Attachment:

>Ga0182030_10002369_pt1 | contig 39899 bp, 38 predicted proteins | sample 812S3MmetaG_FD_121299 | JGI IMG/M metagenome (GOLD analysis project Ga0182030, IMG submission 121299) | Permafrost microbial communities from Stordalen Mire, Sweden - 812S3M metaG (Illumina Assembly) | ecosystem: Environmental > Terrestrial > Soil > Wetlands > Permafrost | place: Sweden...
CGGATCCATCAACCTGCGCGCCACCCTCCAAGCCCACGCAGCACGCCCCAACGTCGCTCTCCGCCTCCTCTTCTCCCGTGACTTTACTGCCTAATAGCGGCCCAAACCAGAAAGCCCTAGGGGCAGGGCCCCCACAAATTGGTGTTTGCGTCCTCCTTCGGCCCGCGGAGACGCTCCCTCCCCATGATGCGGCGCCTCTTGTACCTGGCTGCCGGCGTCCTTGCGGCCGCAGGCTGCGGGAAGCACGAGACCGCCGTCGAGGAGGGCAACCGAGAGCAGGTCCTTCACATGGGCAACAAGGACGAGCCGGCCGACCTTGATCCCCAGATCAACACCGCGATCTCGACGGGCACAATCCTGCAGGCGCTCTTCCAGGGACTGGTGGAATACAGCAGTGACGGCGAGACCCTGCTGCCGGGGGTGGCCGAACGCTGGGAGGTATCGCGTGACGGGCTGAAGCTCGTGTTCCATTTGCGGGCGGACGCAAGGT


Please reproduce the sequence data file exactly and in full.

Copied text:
>Ga0182030_10002369_pt1 | contig 39899 bp, 38 predicted proteins | sample 812S3MmetaG_FD_121299 | JGI IMG/M metagenome (GOLD analysis project Ga0182030, IMG submission 121299) | Permafrost microbial communities from Stordalen Mire, Sweden - 812S3M metaG (Illumina Assembly) | ecosystem: Environmental > Terrestrial > Soil > Wetlands > Permafrost | place: Sweden...
CGGATCCATCAACCTGCGCGCCACCCTCCAAGCCCACGCAGCACGCCCCAACGTCGCTCTCCGCCTCCTCTTCTCCCGTGACTTTACTGCCTAATAGCGGCCCAAACCAGAAAGCCCTAGGGGCAGGGCCCCCACAAATTGGTGTTTGCGTCCTCCTTCGGCCCGCGGAGACGCTCCCTCCCCATGATGCGGCGCCTCTTGTACCTGGCTGCCGGCGTCCTTGCGGCCGCAGGCTGCGGGAAGCACGAGACCGCCGTCGAGGAGGGCAACCGAGAGCAGGTCCTTCACATGGGCAACAAGGACGAGCCGGCCGACCTTGATCCCCAGATCAACACCGCGATCTCGACGGGCACAATCCTGCAGGCGCTCTTCCAGGGACTGGTGGAATACAGCAGTGACGGCGAGACCCTGCTGCCGGGGGTGGCCGAACGCTGGGAGGTATCGCGTGACGGGCTGAAGCTCGTGTTCCATTTGCGGGCGGACGCAAGGT